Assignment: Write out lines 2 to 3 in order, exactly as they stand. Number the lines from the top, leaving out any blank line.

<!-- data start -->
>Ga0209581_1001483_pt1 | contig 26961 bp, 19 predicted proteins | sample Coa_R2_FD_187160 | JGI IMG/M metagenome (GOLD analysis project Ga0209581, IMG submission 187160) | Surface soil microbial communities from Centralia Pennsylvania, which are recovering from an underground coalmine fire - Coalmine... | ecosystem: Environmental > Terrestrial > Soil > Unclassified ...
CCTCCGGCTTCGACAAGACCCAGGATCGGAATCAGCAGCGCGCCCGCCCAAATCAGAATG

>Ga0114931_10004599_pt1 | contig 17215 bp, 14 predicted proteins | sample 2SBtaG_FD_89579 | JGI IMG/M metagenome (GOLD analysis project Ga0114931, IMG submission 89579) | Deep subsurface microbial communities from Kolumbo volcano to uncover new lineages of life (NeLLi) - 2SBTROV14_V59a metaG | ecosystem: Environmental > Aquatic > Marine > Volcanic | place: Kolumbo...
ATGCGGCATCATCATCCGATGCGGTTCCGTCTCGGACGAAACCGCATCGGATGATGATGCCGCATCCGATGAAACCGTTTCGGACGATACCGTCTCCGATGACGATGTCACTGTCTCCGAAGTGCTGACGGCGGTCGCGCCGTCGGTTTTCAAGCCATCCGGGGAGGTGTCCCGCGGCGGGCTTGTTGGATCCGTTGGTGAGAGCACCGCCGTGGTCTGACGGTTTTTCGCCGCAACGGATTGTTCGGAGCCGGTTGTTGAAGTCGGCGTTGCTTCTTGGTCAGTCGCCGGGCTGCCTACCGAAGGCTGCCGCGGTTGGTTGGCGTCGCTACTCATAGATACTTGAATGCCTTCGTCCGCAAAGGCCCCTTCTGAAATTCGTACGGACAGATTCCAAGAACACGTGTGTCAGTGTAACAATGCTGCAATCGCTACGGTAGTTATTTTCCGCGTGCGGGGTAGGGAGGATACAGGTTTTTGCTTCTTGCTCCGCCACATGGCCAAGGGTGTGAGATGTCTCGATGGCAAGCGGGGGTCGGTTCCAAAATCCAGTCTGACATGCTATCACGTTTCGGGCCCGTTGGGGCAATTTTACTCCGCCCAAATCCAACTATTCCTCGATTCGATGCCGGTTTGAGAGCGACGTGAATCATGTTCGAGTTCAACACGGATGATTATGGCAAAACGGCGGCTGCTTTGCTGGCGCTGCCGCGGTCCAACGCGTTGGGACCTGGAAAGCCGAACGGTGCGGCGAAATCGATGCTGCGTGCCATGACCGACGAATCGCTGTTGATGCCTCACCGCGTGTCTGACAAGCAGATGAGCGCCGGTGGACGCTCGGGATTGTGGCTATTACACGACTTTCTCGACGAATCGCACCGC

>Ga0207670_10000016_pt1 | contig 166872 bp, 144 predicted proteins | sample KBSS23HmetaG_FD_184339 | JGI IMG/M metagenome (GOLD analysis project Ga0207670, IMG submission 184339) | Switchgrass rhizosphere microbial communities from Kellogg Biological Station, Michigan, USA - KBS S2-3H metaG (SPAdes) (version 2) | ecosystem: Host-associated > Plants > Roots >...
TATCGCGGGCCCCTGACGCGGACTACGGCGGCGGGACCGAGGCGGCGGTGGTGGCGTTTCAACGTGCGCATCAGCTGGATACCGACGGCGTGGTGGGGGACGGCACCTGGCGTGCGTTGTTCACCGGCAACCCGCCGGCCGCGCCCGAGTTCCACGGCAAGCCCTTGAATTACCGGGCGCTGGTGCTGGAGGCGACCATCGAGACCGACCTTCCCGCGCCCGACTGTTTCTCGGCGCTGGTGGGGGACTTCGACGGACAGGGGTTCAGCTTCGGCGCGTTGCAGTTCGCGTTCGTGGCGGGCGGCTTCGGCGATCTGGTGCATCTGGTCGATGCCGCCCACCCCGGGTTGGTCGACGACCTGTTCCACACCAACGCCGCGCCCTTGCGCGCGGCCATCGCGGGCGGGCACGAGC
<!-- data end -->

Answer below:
CCTCCGGCTTCGACAAGACCCAGGATCGGAATCAGCAGCGCGCCCGCCCAAATCAGAATG

>Ga0114931_10004599_pt1 | contig 17215 bp, 14 predicted proteins | sample 2SBtaG_FD_89579 | JGI IMG/M metagenome (GOLD analysis project Ga0114931, IMG submission 89579) | Deep subsurface microbial communities from Kolumbo volcano to uncover new lineages of life (NeLLi) - 2SBTROV14_V59a metaG | ecosystem: Environmental > Aquatic > Marine > Volcanic | place: Kolumbo...